Concerns in Mulching and their Solutions

Table 1: Using mulches to manage landscapes – concerns & solutions

Concern

Solution

Spreading plant diseases

● Use compost mulches
● Keep mulch away from trunks

Rodent damaging your mulch

● Avoid straw mulch
● Keep mulch away from trunks

Sour mulch

● Turn mulch until the sour smell disappears
● Store mulch in a well-drained place
● Avoid storing your mulch in huge piles

Nuisance fungi

● Use composted mulches
● Water mulch after application 
● Use rock mulch in places near vehicles or buildings

Termites

● Ensure your mulch is not near window sills, foundations, and siding

Slime molds

● Rake mulch to break the fungus
● Use composted mulches

Soil nitrogen depletion

● Use composted mulches
● Do not dig mulch into the soil
● Avoid mulches with carbon-to-nitrogen ratios (C:N)

Allergic to mulch

● Wear masks or protective garments when handling mulch

Excess moisture at the base of trunks

● Apply mulch 6 to 12 inches away around the trunks

Soil oxygen depletion

● Limit the depth of mulch
● Use coarse-textured mulch

Source: IOWA Department of Natural Resources

Conclusion

We have seen the different types of mulch, organic and inorganic. The main roles of these mulches are soil moisture retention and weed control. 

However, if you’d love some mulch that adds nutritional benefits to plants, organic mulch will be the way to go. But if all you want is a beautification mulch for landscapes, you can’t go wrong with inorganic mulches.

In need of more gardening tips or even socializing with fellow gardeners? Please check out my next article on that: Top 30 Gardening Forums, Communities, Discussion, and Message Boards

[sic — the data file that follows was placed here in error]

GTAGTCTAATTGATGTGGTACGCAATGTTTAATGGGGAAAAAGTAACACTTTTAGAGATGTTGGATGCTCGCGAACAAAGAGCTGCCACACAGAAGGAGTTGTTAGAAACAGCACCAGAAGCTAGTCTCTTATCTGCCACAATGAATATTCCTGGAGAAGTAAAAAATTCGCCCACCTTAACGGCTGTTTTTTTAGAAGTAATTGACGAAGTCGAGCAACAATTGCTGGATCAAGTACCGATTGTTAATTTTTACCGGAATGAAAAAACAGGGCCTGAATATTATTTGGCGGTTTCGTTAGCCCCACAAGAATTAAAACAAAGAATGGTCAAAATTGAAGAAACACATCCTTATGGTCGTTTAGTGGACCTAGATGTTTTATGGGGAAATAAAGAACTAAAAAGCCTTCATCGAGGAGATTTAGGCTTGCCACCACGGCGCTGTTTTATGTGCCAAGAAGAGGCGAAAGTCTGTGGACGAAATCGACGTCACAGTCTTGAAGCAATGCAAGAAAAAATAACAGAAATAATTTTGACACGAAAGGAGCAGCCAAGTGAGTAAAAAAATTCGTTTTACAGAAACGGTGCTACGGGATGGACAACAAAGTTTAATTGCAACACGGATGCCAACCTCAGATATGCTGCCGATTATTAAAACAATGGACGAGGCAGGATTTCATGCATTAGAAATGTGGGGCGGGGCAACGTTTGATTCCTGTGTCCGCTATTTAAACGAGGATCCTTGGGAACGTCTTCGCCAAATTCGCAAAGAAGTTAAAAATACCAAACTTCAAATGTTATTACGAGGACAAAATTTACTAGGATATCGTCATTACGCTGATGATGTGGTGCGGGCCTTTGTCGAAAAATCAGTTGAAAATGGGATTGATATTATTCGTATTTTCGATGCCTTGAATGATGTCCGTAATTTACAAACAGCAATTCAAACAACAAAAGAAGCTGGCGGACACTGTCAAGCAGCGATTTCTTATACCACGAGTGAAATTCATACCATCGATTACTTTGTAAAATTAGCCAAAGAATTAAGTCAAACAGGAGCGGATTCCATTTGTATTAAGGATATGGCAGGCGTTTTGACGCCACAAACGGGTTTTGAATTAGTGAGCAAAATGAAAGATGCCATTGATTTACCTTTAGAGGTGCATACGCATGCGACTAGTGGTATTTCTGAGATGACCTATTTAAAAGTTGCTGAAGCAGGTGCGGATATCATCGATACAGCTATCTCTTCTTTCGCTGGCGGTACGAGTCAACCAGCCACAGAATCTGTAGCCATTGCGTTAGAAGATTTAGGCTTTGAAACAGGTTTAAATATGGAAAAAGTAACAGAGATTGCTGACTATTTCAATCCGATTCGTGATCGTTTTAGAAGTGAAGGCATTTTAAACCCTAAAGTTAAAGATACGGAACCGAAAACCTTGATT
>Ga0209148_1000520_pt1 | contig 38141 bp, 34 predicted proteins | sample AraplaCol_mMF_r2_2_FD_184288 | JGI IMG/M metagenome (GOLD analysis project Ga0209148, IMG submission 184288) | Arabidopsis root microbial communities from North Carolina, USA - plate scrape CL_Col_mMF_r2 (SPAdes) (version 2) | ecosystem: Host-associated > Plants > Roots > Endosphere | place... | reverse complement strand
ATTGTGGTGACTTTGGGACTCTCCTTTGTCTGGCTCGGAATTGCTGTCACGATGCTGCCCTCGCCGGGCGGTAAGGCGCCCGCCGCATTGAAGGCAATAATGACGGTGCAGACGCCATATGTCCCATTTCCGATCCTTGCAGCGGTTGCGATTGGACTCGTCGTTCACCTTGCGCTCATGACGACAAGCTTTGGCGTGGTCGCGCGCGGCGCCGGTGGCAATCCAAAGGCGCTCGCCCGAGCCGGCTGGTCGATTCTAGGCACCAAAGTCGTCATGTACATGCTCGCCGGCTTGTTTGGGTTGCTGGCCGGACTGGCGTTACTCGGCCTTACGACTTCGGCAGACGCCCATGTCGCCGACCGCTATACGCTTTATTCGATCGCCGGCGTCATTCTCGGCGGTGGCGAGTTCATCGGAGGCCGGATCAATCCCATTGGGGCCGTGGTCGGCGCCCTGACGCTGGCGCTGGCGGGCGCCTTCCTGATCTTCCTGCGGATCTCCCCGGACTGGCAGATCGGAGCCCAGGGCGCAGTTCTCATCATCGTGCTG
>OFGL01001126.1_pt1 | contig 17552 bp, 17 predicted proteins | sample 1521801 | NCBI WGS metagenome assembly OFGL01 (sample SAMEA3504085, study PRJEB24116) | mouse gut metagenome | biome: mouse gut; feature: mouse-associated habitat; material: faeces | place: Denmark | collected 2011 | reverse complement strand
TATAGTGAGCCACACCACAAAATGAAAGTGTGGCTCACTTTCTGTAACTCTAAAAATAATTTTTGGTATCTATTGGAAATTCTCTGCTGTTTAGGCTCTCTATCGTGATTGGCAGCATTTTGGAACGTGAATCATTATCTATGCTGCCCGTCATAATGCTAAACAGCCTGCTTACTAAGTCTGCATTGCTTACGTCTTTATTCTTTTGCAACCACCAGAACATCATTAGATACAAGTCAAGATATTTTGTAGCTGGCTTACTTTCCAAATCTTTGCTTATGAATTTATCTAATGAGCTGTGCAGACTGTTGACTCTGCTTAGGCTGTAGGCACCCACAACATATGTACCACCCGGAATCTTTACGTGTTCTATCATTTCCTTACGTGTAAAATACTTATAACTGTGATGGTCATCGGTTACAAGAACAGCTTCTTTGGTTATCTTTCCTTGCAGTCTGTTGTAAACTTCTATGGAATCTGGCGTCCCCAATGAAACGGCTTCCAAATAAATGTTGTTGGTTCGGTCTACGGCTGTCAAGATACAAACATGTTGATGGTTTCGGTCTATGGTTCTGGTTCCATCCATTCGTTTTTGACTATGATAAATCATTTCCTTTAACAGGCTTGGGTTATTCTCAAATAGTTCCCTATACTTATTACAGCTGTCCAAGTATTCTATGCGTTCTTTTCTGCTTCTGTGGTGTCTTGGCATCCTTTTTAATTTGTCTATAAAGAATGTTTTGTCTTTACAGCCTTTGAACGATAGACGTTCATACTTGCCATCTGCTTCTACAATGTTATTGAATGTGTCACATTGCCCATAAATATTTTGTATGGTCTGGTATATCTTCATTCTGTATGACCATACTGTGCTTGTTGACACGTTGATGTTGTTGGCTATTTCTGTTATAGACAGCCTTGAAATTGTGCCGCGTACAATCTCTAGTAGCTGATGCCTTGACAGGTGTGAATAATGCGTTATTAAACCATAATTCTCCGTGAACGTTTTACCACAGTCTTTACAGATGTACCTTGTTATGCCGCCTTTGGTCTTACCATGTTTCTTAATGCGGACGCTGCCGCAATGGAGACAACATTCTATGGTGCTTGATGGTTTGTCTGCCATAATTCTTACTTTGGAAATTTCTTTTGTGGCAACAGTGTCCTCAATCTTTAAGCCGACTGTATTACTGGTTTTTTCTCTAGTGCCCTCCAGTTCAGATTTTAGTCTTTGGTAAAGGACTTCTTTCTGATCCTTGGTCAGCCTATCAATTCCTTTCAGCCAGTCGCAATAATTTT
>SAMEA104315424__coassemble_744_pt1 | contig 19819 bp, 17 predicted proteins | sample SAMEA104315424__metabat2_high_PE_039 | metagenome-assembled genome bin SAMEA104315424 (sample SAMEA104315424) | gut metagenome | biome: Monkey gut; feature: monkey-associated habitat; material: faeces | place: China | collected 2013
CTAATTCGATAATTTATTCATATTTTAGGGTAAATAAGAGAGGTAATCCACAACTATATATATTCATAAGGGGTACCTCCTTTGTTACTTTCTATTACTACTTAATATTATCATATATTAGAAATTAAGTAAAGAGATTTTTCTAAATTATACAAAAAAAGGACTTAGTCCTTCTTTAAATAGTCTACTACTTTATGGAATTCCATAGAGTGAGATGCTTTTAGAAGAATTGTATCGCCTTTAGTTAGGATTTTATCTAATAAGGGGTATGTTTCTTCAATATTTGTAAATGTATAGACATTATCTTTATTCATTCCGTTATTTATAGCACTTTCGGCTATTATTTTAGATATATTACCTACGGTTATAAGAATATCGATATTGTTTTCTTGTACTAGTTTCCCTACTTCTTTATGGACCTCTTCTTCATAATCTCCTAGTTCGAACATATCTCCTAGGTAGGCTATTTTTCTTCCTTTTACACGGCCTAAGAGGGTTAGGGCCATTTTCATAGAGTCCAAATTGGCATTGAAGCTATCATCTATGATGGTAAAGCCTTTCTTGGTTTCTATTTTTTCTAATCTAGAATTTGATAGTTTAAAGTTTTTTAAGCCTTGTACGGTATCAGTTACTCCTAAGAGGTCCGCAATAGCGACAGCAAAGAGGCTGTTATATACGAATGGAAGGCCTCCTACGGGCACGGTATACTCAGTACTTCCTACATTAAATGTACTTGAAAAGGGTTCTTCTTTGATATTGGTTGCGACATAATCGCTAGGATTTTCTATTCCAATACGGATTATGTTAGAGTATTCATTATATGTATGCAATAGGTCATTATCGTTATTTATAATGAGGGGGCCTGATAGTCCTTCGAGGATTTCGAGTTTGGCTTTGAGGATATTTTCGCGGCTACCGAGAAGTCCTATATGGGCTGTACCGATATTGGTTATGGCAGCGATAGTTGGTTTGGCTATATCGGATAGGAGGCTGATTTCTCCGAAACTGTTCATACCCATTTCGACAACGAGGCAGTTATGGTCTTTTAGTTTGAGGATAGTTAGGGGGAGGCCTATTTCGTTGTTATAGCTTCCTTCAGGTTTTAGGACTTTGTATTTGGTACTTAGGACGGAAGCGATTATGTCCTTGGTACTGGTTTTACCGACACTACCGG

Resources

  1. Different Mulching Materials and How they Affect Soil Moisture and Plant growth
  2. Efficient Organic Mulch Thickness
  3. What mulching does to Soil Properties
  4. Mulch Vs. No Mulch
  5. Effects of Three Different Mulches on Zinia Growth, Soil Characteristics, and Weed Control
  6. Sustainable Landscapes using Mulches
  7. Effects of Organic Mulch on Weed Species
  8. Effects of Different Mulches on Growth and Yields of Different Vegetables
  9. Why Mulching is Important in Dry Agricultural Areas
  10. Organic Mulching – A Water Saving Technique
Robert Silver

Robert Silver

Robert Silver is a writer, speaker and certified master gardener who has been sharing his landscaping experiences through personal blogs. Taking it to the next level, Robert Silver has come up with this progardeningblog.com to shine a light on new planters and experts, discussing plants, landscape projects and much more. He has published numerous research articles on horticulture that have helped many people attain fruitful outcomes.